Unmanned drone systems maker, Autonomous Flight Technologies (AFT), has allegedly fallen victim to a cyberattack orchestrated by the notorious BlackCat ransomware group. The attackers claimed the Autonomous Flight Technologies data breach and purportedly sold exfiltrated data to an undisclosed foreign entity.
AFT, recognized for its cutting-edge unmanned drone technology, boasts prominent partnerships with industry giants such as Airbus, NASA, NBC, and Northrop Grumman.
Despite these high-profile collaborations, the company has yet to release an official statement or response regarding the reported Autonomous Flight Technologies data breach, leaving the claims unverified as of now.
Autonomous Flight Technologies Data Breach
Dominic Alvieri, a threat researcher, shed light on the situation via Twitter, asserting that the threat actors involved in the Autonomous Flight Technologies data breach had allegedly sold the compromised data to a foreign nation. The lack of specific details from the perpetrators has heightened the uncertainty surrounding the incident.
AFT’s mission revolves around advancing Uncrewed Autonomous Systems, navigation technology, and industrial data acquisition services. The alleged Autonomous Flight Technologies cyberattack underscores the persistent cybersecurity challenges faced by companies in the unmanned aerial vehicle (UAV) sector, as highlighted in NASA’s report on Cybersecurity Vulnerabilities for Urban Air Mobility.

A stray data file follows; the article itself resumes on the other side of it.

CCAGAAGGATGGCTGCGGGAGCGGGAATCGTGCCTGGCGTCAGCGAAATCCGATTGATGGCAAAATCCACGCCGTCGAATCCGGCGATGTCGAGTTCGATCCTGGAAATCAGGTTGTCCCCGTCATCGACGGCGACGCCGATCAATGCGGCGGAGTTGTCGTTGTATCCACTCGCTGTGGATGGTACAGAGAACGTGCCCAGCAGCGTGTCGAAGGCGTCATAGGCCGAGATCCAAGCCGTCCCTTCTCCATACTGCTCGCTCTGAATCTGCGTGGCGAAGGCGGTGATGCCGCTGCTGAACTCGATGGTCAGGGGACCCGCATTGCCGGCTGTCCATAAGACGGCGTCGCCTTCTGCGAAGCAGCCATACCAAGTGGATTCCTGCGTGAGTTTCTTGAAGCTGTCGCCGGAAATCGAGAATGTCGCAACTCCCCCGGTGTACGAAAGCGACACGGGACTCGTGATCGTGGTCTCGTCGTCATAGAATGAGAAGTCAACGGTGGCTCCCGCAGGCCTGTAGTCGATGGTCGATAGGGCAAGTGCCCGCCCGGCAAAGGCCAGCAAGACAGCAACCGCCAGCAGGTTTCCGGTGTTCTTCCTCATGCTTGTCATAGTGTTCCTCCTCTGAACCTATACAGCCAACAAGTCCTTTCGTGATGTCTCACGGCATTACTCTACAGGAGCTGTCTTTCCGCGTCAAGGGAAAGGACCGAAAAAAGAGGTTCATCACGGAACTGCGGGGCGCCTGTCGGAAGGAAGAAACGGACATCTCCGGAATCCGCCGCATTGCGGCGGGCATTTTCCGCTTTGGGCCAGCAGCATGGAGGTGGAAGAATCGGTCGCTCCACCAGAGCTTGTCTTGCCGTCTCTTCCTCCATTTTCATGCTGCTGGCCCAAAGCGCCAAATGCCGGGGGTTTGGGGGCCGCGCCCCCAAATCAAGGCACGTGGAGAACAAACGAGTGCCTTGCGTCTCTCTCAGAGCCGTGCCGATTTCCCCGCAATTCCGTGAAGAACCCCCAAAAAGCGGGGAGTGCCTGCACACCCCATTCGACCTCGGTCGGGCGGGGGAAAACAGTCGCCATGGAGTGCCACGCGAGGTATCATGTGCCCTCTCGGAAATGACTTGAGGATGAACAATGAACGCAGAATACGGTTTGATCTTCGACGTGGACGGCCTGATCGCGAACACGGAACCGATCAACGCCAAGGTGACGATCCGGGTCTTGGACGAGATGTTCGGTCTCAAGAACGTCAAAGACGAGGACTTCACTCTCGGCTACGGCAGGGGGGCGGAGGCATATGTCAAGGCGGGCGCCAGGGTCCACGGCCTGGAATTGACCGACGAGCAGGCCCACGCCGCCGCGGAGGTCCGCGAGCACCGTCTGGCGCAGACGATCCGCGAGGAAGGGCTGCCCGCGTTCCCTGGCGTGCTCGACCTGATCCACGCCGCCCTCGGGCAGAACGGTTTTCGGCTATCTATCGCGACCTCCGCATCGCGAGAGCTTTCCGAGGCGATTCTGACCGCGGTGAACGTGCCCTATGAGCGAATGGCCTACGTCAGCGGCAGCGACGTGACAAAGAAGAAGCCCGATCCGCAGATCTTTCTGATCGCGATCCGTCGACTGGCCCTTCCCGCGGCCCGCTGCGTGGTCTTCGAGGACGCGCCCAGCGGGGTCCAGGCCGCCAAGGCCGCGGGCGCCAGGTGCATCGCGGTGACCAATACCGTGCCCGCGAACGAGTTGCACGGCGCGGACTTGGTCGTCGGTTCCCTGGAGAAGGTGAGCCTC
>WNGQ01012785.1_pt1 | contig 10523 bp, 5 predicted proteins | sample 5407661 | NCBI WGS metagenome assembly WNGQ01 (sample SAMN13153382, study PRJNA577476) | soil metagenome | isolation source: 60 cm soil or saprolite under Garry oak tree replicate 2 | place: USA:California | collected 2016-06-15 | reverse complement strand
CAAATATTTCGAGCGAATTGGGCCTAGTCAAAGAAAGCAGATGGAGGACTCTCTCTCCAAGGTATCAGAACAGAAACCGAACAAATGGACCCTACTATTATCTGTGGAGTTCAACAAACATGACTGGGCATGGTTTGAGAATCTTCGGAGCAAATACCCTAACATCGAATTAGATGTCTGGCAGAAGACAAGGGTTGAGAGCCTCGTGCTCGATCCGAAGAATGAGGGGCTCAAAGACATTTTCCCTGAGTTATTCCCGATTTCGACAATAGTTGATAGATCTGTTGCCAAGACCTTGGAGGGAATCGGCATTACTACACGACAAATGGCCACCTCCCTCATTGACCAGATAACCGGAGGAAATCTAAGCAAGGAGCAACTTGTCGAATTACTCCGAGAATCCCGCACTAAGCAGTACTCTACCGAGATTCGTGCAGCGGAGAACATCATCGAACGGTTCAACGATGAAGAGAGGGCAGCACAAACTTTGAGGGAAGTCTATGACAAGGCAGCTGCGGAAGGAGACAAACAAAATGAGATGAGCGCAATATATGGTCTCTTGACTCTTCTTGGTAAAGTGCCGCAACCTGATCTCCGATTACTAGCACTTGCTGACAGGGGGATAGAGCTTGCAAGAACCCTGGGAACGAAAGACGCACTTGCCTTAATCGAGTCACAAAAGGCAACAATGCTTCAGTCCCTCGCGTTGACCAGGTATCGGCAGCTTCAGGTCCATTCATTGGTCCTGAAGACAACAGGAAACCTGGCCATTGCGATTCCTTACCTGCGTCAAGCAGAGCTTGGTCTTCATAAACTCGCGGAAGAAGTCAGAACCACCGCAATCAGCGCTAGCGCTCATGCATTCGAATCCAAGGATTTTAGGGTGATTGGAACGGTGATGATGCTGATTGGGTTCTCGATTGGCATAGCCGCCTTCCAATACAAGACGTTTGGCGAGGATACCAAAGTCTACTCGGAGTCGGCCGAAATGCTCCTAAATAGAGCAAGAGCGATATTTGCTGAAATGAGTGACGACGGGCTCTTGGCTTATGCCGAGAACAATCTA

The report emphasizes the technological advancements enabling urban air mobility (UAM) through high-powered UAVs while acknowledging the critical need for robust cybersecurity measures. It outlines vulnerabilities, including Jamming, Spoofing, and Man-in-the-Middle attacks, drawing attention to real-world incidents in South Korea and Iran as illustrative examples.
More threats from the BlackCat ransomware group
The BlackCat ransomware group, known for its nefarious activities, gained notoriety after infecting over 60 victims since its emergence in mid-November 2021, according to a FLASH alert published by the FBI in April 2022.
The Multi-State Information Sharing and Analysis Center (MS-ISAC) also noted a surge in BlackCat ransomware group activity, with one of its member organizations recently experiencing a cyber incident involving remote control of multiple PCs.
The incident unfolded when an employee reported a locked account and inability to access email. Subsequent investigations revealed that an unknown cyber threat actor (CTA) was remotely controlling several PCs within the organization.
As the Autonomous Flight Technologies data breach remains unconfirmed, the industry awaits an official response from AFT while grappling with the broader implications of cybersecurity vulnerabilities in the rapidly advancing field of unmanned autonomous systems.
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